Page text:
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How we see Mecklenburg’s NC House races | Charlotte Observer

How we see Mecklenburg’s NC House races | Charlotte Observer

Mecklenburg voters will weigh in on contested N.C. House primaries in five districts this year. In two others — Districts 88 and 105 — candidates dropped out of the race but remain on the ballot. Here’s how we see the primary races.

District 88

Two Republicans will be listed on the primary ballot vying for incumbent Democrat Mary Belk’s seat, but Benton Blaine says he has dropped out of the race. Ty Turner will face Belk, who is unopposed in the primary, in November.

District 98
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Two Huntersville Democrats, Christy Clark and Branden Rosenlieb, are running for the chance to face incumbent Republican John Bradford in this district north of Charlotte.

Clark, a paralegal, and Rosenlieb, who works in the IT field, share similarly progressive views on most issues. Clark, however, is the more moderate and pragmatic of the two. (An example: Rosenlieb is a proponent of universal health care.)

Clark offers a strong familiarity with the General Assembly thanks to five years of work with gun violence prevention groups. Also, as a paralegal, Clark helps entrepreneurs and business owners launch their companies, giving her a keener insight into their challenges.

In this comfortably Republican district, a moderate Democrat has a better chance of upending Bradford, and Clark boasts a stronger network of support. Democrats who want to gain a seat in the NC House should give her the nod.

District 99

Four-term incumbent Democrat Rodney Moore is under investigation for suspected irregularities with his campaign funds. The gravity of the questions raised in that probe, and Moore’s insufficient response, render him unfit for another term.

Voters in this east Charlotte district have three adequate choices to replace Moore: Nasif Majeed, Priscilla Johnson and Jackson Pethtal. We give a slight nod to Majeed.

Majeed, a retired combat pilot and airline pilot, served on Charlotte’s City Council for eight years in the 1990s and now sits on the Planning Commission. He has remained active in grassroots politics since leaving the council, and says Moore asked him to run for the seat before Moore changed his mind about not running again. He has been endorsed by the Black Political Caucus, the N.C. Association of Educators and other groups.

Pethtal works in IT and is making his first run for office. He said he’s running to get a fresh face in the legislature and to help raise wages, including by raising the minimum wage.

Johnson, a retired flight attendant, ran for City Council last year, losing to District 4’s Greg Phipps.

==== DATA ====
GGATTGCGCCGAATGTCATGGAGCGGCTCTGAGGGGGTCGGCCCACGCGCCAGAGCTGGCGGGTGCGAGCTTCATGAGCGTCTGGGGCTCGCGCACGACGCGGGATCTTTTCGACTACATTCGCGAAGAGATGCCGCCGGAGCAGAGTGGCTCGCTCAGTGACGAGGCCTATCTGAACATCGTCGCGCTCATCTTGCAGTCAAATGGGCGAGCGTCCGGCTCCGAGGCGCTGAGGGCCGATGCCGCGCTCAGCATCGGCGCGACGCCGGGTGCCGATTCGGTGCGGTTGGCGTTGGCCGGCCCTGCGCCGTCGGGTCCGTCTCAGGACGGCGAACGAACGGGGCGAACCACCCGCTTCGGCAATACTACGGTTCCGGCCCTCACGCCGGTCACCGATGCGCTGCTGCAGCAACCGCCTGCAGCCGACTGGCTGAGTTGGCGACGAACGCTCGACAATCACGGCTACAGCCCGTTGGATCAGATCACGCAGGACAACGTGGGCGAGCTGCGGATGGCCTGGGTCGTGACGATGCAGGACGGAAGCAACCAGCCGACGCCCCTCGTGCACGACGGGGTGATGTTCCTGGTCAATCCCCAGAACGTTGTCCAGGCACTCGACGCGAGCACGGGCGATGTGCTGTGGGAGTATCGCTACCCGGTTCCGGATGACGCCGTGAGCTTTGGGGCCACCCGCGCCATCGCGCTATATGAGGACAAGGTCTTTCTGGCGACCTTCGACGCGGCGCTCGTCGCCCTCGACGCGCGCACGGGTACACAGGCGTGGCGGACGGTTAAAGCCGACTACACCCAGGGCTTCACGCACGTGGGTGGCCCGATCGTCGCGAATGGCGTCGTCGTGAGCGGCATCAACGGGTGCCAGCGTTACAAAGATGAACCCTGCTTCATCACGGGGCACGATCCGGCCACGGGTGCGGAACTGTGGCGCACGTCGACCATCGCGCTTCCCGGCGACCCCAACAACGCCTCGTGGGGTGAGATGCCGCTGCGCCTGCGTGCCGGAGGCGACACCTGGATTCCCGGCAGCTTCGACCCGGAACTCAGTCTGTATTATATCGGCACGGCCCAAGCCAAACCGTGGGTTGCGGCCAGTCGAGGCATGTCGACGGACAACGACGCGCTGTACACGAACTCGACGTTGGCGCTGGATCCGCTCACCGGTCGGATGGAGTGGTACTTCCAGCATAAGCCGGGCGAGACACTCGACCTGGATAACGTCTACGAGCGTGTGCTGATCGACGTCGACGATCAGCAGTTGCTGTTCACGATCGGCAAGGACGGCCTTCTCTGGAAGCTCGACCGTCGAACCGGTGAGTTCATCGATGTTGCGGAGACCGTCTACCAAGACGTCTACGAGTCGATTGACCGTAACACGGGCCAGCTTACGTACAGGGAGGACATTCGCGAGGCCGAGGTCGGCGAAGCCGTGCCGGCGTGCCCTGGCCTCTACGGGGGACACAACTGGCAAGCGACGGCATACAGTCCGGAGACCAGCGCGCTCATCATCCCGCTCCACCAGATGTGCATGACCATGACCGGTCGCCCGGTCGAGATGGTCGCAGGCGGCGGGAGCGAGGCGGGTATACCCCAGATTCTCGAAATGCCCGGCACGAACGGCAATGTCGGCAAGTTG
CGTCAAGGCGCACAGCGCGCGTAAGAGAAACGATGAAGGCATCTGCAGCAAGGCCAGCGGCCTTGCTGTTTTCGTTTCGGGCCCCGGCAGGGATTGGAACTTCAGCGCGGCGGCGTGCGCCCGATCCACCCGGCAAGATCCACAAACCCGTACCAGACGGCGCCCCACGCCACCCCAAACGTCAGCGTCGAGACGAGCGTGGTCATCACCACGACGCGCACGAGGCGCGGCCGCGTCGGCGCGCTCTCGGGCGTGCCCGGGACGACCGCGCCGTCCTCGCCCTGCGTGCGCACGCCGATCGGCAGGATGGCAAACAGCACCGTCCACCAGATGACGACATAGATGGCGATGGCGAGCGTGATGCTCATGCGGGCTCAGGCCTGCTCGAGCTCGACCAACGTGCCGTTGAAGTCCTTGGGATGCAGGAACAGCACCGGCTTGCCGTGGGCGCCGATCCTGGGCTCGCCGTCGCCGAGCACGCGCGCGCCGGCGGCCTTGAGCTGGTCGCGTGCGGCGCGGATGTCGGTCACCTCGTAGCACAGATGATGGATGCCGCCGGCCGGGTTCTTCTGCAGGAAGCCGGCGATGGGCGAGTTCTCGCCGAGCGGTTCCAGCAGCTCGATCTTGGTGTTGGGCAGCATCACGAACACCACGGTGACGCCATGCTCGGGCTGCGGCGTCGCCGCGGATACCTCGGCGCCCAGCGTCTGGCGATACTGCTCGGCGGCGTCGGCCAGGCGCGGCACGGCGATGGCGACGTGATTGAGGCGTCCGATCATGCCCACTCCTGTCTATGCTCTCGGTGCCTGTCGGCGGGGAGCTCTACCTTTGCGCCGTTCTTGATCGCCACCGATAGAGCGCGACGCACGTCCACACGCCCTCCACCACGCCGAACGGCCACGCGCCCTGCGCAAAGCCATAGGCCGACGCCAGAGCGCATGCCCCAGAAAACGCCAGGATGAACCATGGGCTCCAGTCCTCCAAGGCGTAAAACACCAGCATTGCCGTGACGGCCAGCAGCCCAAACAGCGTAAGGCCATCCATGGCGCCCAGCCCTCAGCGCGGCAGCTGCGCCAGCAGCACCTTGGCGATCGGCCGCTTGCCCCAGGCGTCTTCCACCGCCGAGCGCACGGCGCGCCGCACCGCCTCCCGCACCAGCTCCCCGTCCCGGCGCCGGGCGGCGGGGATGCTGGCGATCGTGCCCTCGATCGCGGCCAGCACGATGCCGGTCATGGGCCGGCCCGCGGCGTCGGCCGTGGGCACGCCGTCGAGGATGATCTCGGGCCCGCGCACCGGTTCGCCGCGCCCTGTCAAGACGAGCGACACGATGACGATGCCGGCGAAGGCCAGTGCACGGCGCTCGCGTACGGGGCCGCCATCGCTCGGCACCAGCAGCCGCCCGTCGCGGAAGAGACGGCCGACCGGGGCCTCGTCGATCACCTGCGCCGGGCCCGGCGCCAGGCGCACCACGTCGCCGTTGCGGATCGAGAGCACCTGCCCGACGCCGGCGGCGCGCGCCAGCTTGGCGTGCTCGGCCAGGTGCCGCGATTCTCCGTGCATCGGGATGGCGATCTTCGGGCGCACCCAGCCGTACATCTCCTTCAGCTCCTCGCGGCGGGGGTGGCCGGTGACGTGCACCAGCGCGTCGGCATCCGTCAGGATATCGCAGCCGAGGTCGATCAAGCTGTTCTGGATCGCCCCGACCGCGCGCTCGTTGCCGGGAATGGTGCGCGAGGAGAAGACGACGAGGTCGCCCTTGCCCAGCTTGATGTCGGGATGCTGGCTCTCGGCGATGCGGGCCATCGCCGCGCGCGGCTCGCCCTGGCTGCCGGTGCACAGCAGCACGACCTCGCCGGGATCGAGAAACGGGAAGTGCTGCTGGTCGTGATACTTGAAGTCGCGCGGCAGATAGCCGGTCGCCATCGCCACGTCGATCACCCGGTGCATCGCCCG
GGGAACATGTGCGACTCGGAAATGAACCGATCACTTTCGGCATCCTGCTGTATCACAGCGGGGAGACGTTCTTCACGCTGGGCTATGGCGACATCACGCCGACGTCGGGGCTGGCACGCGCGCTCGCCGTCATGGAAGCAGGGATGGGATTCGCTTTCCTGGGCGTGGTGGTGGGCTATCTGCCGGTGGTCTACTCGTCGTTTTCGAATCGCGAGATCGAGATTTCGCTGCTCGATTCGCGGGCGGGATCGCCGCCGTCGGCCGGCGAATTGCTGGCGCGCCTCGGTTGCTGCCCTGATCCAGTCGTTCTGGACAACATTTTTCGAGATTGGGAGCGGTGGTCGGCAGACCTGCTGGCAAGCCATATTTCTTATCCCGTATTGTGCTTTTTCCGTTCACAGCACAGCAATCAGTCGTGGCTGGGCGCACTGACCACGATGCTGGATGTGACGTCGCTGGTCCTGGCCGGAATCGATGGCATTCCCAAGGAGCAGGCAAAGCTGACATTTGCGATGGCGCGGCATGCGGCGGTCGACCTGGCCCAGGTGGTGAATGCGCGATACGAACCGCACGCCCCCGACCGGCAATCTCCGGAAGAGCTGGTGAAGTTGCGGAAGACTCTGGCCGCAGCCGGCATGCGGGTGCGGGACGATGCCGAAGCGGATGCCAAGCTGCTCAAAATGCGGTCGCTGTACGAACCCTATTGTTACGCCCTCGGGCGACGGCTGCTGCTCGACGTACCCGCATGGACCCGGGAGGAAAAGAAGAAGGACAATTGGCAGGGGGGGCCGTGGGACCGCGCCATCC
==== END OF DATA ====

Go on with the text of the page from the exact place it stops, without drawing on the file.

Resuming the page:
District 101

Four Democrats battle to replace retiring Rep. Beverly Earle, who has represented this northwest Charlotte district for 24 years. Carolyn Logan stands out as the strongest.

Logan, who has lived in Charlotte since 1985, was North Carolina’s first black female Highway Patrol trooper, a role she filled for 23 years. Making her first run for office, she is focused on improving pay and work conditions for prison guards, teachers and other state employees. She is close to earning her bachelor’s in criminal justice from Belmont Abbey. She has won Earle’s support and the endorsement of the Black Political Caucus, MeckPAC and others.

Another candidate, Lucille Puckett, was evicted from public housing in 2011 when the Housing Authority said she had broken rules. She has twice run for Charlotte mayor and finished far behind. Chance Harris and Gregory Miller are also running.

District 102

Democrat Becky Carney, an eight-term incumbent, faces a challenge from 20-year-old Josh Jarrett.

Carney has been an effective legislator and a strong representative for Mecklenburg County, especially on health and education issues. She is known for her reasoned approach and her ability to collaborate and remain relevant even in a heavily Republican House.

Jarrett is an eager, energetic campaigner with a sound understanding of issues facing the state. A sophomore at Guilford College in Greensboro, he is extremely inexperienced. We recommend Carney.

District 105

Two Democrats are on the ballot in this district represented by incumbent Republican Scott Stone, but one — Ayoub Ouederni — dropped out of the race last month. Democrat Wesley Harris will face Stone, who is unopposed in the primary, in November.

District 106

Three-term incumbent Democrat Carla Cunningham faces a challenge from Blanche Penn.

Cunningham, a hospice nurse and the widow of former Rep. Pete Cunningham, focuses largely on poverty and mental health. She has not been especially effective in the Republican-dominated House, with most of her legislation buried in committees. She did get her bill on suicide prevention through the House and is working to increase nurse practitioners’ scope of practice.

Penn, a retired Parks and Rec employee , is an outspoken advocate for disabled children and education. She argues she would be more visible in the district than Cunningham has been. She ran unsuccessfully for school board District 3 last year.

We give a slight nod to Cunningham.

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